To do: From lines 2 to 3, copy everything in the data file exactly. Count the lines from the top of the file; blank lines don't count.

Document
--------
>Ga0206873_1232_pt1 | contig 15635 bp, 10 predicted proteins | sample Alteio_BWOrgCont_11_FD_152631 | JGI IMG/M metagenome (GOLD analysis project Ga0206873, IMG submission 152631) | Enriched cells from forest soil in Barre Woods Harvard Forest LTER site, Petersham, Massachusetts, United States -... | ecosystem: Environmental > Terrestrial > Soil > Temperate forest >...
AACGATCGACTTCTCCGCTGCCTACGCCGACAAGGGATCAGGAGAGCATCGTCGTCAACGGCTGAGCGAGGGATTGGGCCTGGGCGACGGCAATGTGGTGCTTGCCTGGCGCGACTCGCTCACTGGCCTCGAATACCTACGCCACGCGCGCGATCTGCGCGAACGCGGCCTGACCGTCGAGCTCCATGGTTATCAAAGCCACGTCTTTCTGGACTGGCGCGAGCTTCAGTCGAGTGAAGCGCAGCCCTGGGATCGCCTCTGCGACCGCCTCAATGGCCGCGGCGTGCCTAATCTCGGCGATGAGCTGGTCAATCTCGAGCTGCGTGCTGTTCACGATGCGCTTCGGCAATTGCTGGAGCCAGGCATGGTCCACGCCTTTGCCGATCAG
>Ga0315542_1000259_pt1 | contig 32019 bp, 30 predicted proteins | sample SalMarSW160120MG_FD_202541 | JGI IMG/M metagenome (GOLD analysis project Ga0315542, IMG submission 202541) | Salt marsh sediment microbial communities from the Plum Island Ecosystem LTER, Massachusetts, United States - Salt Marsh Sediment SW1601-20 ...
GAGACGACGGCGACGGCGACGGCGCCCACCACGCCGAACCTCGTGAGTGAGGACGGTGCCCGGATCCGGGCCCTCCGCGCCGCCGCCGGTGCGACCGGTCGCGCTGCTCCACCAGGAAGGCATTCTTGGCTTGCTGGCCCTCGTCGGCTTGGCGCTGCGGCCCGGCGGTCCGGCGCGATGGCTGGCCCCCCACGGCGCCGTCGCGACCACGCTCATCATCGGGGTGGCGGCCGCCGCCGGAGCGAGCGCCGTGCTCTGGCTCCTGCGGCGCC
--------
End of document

AACGATCGACTTCTCCGCTGCCTACGCCGACAAGGGATCAGGAGAGCATCGTCGTCAACGGCTGAGCGAGGGATTGGGCCTGGGCGACGGCAATGTGGTGCTTGCCTGGCGCGACTCGCTCACTGGCCTCGAATACCTACGCCACGCGCGCGATCTGCGCGAACGCGGCCTGACCGTCGAGCTCCATGGTTATCAAAGCCACGTCTTTCTGGACTGGCGCGAGCTTCAGTCGAGTGAAGCGCAGCCCTGGGATCGCCTCTGCGACCGCCTCAATGGCCGCGGCGTGCCTAATCTCGGCGATGAGCTGGTCAATCTCGAGCTGCGTGCTGTTCACGATGCGCTTCGGCAATTGCTGGAGCCAGGCATGGTCCACGCCTTTGCCGATCAG
>Ga0315542_1000259_pt1 | contig 32019 bp, 30 predicted proteins | sample SalMarSW160120MG_FD_202541 | JGI IMG/M metagenome (GOLD analysis project Ga0315542, IMG submission 202541) | Salt marsh sediment microbial communities from the Plum Island Ecosystem LTER, Massachusetts, United States - Salt Marsh Sediment SW1601-20 ...